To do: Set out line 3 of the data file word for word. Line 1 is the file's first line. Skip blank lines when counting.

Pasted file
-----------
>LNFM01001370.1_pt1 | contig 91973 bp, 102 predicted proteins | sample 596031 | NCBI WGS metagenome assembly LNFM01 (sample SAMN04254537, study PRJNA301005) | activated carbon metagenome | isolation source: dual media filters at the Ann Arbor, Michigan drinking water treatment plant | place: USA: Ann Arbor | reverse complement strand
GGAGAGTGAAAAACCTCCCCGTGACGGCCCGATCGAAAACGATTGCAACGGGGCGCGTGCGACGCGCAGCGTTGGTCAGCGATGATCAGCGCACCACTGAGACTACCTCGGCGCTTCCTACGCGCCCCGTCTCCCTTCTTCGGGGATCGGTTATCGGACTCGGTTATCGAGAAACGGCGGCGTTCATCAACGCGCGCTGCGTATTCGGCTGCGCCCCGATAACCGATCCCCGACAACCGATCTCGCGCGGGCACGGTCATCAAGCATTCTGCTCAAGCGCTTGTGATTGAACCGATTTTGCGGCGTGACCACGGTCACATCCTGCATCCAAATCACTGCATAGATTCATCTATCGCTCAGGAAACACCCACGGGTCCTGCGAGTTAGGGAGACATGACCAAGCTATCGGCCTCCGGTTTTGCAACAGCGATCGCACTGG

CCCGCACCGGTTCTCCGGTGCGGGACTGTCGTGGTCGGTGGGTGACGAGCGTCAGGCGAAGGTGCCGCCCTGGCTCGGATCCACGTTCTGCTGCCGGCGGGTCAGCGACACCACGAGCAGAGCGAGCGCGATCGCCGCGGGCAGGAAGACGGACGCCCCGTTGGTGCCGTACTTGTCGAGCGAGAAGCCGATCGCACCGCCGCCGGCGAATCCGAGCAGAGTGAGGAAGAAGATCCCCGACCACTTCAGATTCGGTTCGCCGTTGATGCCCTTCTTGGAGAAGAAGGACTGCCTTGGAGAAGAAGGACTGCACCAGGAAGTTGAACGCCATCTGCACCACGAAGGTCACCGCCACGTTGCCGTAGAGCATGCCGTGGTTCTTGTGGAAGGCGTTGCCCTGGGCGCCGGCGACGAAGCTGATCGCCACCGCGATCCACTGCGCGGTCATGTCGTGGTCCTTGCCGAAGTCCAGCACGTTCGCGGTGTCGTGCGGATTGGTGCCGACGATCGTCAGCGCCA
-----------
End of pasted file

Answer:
CCCGCACCGGTTCTCCGGTGCGGGACTGTCGTGGTCGGTGGGTGACGAGCGTCAGGCGAAGGTGCCGCCCTGGCTCGGATCCACGTTCTGCTGCCGGCGGGTCAGCGACACCACGAGCAGAGCGAGCGCGATCGCCGCGGGCAGGAAGACGGACGCCCCGTTGGTGCCGTACTTGTCGAGCGAGAAGCCGATCGCACCGCCGCCGGCGAATCCGAGCAGAGTGAGGAAGAAGATCCCCGACCACTTCAGATTCGGTTCGCCGTTGATGCCCTTCTTGGAGAAGAAGGACTGCCTTGGAGAAGAAGGACTGCACCAGGAAGTTGAACGCCATCTGCACCACGAAGGTCACCGCCACGTTGCCGTAGAGCATGCCGTGGTTCTTGTGGAAGGCGTTGCCCTGGGCGCCGGCGACGAAGCTGATCGCCACCGCGATCCACTGCGCGGTCATGTCGTGGTCCTTGCCGAAGTCCAGCACGTTCGCGGTGTCGTGCGGATTGGTGCCGACGATCGTCAGCGCCA